It isn't milkweed. Milkweed leaves are arranged opposite on the stem, not alternating. It is pokeweed.

__________________
Eternal vigilance is the price of knowledge. - George Santayana
Register to Reply
Guru
Engineering Fields - Mechanical Engineering - New Member Fans of Old Computers - TRS-80 - New Member Popular Science - Weaponology - New Member Safety - Hazmat - New Member Hobbies - Fishing - New Member United States - Member - New Member

Join Date: Apr 2012
Location: Detroit MI, USA
Posts: 1650
Good Answers: 170
#27
In reply to #26

Re: This Week's Episode of Identify the Plant

05/22/2017 5:34 AM

You are right about the leaves on a milk weed and I am unfamiliar with the poke weed, but pics I have seen online show purple stems. Are there some with green or purple?

It almost looks like a tobacco plant. We need a better picture of it.

__________________
How we deal with death is at least as important as how we deal with life. --CAPTAIN KIRK, Star Trek II: The Wrath of Khan
Register to Reply
Active Contributor

Join Date: Apr 2017
Location: Southern Illinois
Posts: 26
#28
In reply to #27

Re: This Week's Episode of Identify the Plant

05/22/2017 8:33 AM

The stems of poke start out out green and turn purple as it gets older.

It stays green for quite awhile.

__________________
Science is the "cookbook" for making things.
Register to Reply
Power-User

Join Date: Mar 2014
Posts: 299
Good Answers: 1
#31

Re: This Week's Episode of Identify the Plant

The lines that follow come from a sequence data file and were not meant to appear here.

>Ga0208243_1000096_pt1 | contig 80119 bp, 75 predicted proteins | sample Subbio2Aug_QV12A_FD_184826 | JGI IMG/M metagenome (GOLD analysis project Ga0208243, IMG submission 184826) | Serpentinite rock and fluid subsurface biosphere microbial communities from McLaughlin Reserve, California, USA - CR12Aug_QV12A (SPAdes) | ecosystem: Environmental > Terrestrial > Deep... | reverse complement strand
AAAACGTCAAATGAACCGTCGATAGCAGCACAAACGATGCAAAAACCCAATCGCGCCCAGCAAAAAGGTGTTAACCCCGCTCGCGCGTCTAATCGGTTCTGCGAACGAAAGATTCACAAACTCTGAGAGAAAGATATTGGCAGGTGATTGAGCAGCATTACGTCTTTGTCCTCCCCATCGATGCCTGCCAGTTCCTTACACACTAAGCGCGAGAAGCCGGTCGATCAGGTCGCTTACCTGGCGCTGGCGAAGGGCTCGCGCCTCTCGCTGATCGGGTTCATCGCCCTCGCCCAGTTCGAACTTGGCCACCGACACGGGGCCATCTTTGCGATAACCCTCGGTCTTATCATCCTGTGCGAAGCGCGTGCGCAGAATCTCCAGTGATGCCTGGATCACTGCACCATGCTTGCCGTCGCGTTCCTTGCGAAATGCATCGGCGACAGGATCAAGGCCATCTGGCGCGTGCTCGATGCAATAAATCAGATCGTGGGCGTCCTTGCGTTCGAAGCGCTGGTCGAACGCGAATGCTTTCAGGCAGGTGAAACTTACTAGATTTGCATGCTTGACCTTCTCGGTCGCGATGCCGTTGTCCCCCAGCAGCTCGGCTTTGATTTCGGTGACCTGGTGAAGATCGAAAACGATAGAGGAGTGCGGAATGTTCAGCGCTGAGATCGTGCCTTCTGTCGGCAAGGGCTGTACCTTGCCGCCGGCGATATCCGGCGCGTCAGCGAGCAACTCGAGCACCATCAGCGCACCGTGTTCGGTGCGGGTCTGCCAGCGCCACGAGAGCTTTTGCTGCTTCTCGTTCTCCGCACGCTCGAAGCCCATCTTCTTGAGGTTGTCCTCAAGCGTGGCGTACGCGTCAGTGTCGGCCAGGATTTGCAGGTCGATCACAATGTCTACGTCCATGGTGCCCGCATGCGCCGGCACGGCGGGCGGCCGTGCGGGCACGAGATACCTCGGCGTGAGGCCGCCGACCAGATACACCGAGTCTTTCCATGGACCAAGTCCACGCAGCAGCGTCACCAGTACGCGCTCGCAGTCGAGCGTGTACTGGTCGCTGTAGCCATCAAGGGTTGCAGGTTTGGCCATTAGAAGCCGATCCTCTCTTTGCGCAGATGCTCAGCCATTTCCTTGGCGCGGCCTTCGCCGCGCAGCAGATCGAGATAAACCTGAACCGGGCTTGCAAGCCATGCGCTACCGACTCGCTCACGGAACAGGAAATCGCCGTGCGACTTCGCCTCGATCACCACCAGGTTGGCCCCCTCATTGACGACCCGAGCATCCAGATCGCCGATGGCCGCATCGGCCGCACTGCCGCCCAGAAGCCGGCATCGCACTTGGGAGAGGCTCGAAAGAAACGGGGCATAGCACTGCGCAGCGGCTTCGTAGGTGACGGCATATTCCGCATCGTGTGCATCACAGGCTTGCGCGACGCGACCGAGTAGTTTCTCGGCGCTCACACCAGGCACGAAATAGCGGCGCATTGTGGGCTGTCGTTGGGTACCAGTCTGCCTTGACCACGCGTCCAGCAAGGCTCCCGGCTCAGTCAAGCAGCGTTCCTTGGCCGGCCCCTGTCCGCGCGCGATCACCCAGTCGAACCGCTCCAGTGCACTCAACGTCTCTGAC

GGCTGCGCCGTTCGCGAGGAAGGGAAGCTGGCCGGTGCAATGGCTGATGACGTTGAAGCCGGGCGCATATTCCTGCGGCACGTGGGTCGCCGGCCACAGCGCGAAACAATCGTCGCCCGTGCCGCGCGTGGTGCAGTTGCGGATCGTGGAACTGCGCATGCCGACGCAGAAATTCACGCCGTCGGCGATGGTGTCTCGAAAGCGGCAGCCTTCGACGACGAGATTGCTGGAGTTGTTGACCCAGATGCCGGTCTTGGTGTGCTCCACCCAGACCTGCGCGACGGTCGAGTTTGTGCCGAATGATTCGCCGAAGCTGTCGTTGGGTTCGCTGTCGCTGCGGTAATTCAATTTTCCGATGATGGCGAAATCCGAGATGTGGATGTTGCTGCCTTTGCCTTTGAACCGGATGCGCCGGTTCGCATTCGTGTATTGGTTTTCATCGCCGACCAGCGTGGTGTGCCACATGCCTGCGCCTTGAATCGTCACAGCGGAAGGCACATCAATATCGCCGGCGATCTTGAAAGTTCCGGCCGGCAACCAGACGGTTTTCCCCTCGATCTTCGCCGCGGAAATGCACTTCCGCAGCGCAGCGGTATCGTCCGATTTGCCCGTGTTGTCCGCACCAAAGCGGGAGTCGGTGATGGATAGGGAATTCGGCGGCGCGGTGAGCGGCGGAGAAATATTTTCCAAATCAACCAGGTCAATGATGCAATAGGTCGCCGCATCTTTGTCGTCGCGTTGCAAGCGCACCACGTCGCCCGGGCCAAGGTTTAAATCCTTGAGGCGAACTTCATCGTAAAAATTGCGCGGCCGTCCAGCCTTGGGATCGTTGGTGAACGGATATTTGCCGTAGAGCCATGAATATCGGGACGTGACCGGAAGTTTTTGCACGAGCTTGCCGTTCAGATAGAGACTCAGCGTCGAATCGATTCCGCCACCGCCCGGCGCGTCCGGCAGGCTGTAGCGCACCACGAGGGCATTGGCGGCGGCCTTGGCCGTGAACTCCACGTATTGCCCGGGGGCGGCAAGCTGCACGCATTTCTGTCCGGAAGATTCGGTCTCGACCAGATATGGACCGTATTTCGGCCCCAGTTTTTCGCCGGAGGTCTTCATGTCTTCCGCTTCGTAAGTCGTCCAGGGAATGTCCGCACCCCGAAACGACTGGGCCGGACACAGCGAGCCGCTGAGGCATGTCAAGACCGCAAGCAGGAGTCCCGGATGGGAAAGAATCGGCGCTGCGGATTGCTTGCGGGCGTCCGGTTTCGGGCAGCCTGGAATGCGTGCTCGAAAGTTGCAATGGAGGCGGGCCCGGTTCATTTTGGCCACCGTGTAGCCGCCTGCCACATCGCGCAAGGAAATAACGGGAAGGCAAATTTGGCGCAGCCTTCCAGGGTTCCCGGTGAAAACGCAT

05/22/2017 10:14 AM

Sort of looks like okra, but you would have buds by now and you are not likely to have a volunteer unless someone nearby was growing it through a lifecycle.

Register to Reply
Guru

Join Date: Mar 2011
Location: Lubbock, Texas
Posts: 10004
Good Answers: 122
#32
In reply to #31

Re: This Week's Episode of Identify the Plant

05/22/2017 10:59 AM

While I found the write-up in Wikipedia to be interesting, and I was surprised to learn that in some parts of the world, the leaves are used as cooked greens, this is clearly not okra, but if it fools me, I will let you know when the first pods are in my kitchen being rolled on corn meal. Love me some fried okra, along with whatever kind of meat is available in the house, including SPAM.

I like to use okra along with other vegetables in soup making, and no matter how it comes out, the correct term for it is gumbo (even if it bears no resemblance to New Orleans gumbo).

__________________
If it ain't broke, don't fix it. Just build a better one.
Register to Reply
Register to Reply 33 comments
Interested in this topic? By joining CR4 you can "subscribe" to
this discussion and receive notification when new comments are added.

Comments rated to be Good Answers:

These comments received enough positive ratings to make them "good answers".
Copy to Clipboard

Users who posted comments:

Andrew Westman (3); bullardrr (1); Dennis R. Levesque (3); dkwarner (1); James Stewart (9); JohnDG (1); JPool (3); phoenix911 (3); redfred (1); Rixter (1); SolarEagle (1); tonyhemet (1); truth is not a compromise (4); WAWAUS (1)

Previous in Forum: The Chemistry of Gold - Blog Flashback!   Next in Forum: Units Converters

Advertisement